Thursday, September 17, 2009

Rahamim, Compassionate Forgiveness

"For He knows how we are formed, remembers that we are dust. Our days are like the grass; like flowers of the field, we blossom. The wind sweeps over us and we are gone; our place knows us no more. But the Lord's kindness is forever, toward the faithful from age to age." --Torah, Psalm 103:14-18

In recognition of this the Jewish day of the New Lunar year, 5770, Rosh Ha-Shon'ah is again upon us with all its great blessings and preparations for the coming New Year. Ever important to the full understanding of Jewish wisdom are the extensive teachings about kindness, compassion and forgiveness. At the New Year these thoughts are again forefront in the Jewish mind. Canadian Rabbi, Stuart Rosenberg writes in his book, More Loves Than One about the force and authority of love. Love, he writes, is communal, it is familial, it is Eros, and above all, it is patient and forgiving.

Rahamim, is described by the author, as "a humane nearness of G-d to the offender, a willingness to accept and affirm that person as a person, while standing firmly opposed to his wrongdoing... is profoundly related to much of the ethos" of Torah. He says that the word, rahamim, is accurately translated as 'compassionate forgiveness.' Rosenberg asserts that nothing greater can happen to a human being than to be deeply and wholly forgiven. "And there can be no greater love of things, ideas, or persons without the central, ethical role which forgiveness plays in human affairs."

In this view, a 'first step' consists of perhaps excusing the transgression once, while awaiting the next fault, or mistake so as to pounce again, since it can't be a mistake twice, the Rabbi writes. In this hard, rational mind, these persons of the 'first step' draw conclusions quickly before learning of all the factors; yet mature love asks, and needs, patience. It "bids us to wait and tolerate."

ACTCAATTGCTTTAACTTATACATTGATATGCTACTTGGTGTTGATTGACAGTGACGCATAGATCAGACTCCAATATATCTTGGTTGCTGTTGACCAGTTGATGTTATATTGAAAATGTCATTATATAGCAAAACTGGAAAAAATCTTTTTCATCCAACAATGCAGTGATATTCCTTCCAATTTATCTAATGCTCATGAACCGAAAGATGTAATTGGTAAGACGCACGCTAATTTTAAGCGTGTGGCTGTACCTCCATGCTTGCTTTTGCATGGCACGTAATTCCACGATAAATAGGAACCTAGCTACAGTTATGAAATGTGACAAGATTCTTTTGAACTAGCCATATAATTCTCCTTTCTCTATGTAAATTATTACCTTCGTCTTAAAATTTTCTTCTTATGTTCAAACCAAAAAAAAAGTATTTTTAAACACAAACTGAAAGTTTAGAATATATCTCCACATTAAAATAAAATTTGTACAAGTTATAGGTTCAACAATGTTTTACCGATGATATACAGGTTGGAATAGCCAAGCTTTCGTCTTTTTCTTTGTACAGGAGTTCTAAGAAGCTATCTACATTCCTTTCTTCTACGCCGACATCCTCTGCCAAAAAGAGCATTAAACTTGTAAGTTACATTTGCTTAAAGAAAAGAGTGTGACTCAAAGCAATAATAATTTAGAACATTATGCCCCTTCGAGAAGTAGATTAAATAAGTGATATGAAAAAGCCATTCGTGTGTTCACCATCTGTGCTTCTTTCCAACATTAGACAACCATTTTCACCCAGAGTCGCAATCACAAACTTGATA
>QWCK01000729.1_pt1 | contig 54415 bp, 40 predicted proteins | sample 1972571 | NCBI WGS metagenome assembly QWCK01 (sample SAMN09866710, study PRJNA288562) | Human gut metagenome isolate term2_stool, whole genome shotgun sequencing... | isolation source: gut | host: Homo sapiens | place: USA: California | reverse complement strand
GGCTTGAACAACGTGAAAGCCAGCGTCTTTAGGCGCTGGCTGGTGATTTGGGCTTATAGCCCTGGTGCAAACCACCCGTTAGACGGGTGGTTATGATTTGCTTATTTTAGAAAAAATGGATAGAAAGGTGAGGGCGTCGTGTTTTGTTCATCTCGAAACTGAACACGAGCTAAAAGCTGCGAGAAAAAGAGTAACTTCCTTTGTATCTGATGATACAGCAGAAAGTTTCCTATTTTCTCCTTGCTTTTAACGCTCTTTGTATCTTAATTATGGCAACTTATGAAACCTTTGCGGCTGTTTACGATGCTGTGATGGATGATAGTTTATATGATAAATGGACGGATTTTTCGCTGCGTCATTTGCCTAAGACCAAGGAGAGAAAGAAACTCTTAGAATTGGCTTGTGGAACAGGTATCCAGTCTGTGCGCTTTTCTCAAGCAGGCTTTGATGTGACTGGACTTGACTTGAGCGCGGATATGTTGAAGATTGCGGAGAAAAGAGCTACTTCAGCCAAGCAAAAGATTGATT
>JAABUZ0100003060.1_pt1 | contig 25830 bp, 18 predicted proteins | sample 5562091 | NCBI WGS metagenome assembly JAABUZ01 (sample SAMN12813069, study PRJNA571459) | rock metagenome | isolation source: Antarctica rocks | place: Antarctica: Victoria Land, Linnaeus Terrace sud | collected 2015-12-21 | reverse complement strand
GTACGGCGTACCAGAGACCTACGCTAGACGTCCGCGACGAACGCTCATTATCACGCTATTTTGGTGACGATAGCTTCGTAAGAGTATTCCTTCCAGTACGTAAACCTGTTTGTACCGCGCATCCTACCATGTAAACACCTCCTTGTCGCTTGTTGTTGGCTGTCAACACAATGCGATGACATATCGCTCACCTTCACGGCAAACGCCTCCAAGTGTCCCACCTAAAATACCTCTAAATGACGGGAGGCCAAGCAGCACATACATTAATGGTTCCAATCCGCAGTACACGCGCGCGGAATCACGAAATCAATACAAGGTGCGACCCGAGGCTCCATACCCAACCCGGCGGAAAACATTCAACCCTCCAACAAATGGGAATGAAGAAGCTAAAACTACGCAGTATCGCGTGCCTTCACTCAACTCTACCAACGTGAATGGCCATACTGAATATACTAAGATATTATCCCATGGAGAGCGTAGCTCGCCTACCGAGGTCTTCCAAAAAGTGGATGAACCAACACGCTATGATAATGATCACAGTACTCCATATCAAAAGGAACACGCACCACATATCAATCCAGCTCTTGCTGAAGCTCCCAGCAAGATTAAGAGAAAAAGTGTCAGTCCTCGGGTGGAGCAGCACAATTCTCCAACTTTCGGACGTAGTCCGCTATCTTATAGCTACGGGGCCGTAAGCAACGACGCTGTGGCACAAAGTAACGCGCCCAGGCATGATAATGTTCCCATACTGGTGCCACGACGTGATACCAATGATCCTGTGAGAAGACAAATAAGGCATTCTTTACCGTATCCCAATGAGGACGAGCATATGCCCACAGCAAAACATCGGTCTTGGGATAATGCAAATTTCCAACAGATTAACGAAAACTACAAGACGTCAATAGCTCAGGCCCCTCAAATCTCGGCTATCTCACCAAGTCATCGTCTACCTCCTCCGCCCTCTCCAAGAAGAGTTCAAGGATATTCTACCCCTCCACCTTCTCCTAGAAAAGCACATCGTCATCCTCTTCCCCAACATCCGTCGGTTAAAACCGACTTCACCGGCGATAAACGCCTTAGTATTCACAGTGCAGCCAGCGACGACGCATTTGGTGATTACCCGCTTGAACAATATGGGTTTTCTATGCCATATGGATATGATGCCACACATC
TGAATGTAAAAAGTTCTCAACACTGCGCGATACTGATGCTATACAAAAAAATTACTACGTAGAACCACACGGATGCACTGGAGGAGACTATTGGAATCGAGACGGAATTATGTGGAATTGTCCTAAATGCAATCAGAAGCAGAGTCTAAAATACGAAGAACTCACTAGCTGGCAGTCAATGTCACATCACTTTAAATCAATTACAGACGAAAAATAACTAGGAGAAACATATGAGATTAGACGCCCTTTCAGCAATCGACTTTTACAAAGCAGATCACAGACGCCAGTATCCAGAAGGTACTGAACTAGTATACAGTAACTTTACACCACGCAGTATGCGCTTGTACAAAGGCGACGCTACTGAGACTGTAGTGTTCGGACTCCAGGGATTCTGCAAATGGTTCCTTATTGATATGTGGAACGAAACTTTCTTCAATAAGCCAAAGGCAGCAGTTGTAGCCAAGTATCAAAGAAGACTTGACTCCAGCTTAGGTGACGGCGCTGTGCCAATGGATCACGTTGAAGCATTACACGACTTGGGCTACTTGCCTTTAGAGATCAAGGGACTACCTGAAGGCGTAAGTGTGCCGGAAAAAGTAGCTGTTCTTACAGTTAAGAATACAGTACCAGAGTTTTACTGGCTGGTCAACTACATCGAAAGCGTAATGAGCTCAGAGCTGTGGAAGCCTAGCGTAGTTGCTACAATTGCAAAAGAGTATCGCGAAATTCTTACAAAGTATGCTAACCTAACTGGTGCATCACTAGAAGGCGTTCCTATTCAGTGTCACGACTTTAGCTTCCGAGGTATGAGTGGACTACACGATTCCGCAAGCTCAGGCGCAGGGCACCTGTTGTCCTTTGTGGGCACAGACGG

And sometimes we think we have learned the meaning of forgiveness when we have really only achieved a sort of truce or cease fire. "Too many of us," writes Rabbi Rosenberg, "pardon our neighbors, but seek to exact tribute. "Gleefully, we set down a catalog of pre-conditions for our compassion. But forgiveness is incomplete if we can only offer punishments fitting the crime, and not true love," or Maitreya. Forgiveness that is complete and whole exacts no tribute, it requires no moral barter.

The forgiveness, Rabbi (Rabbi, a Hebrew word meaning teacher) Rosenberg writes of is biblical, not pragmatic; it is extravagant, not quid pro quo; it is mindful, not forgetful, and it is life changing and healing to all involved, not only to 'transgressors.' "Forgiveness is the Divine answer" to the utter imperfection implied in human existence. It is a free-will act, liberating all who engage. "This is why no man truly loves who cannot accept forgiveness as a way of life. The deeper our experiences of forgiveness, the deeper and fuller our love experience."

In this radical viewpoint, forgiveness is a wild, bold risk, and a healing, freeing opening to a new day. Its wisdom lies in recognition of our mutual clumsiness and imperfection. Forgiving means reconciliation "in spite of estrangement, reunion in the face of hostility, acceptance of the unacceptable, receiving the rejected. If we are not to kill the things we love, we must learn to accept help rather than reject, receive rather than to defy, embrace rather than to revile those whose lives connect to our own."

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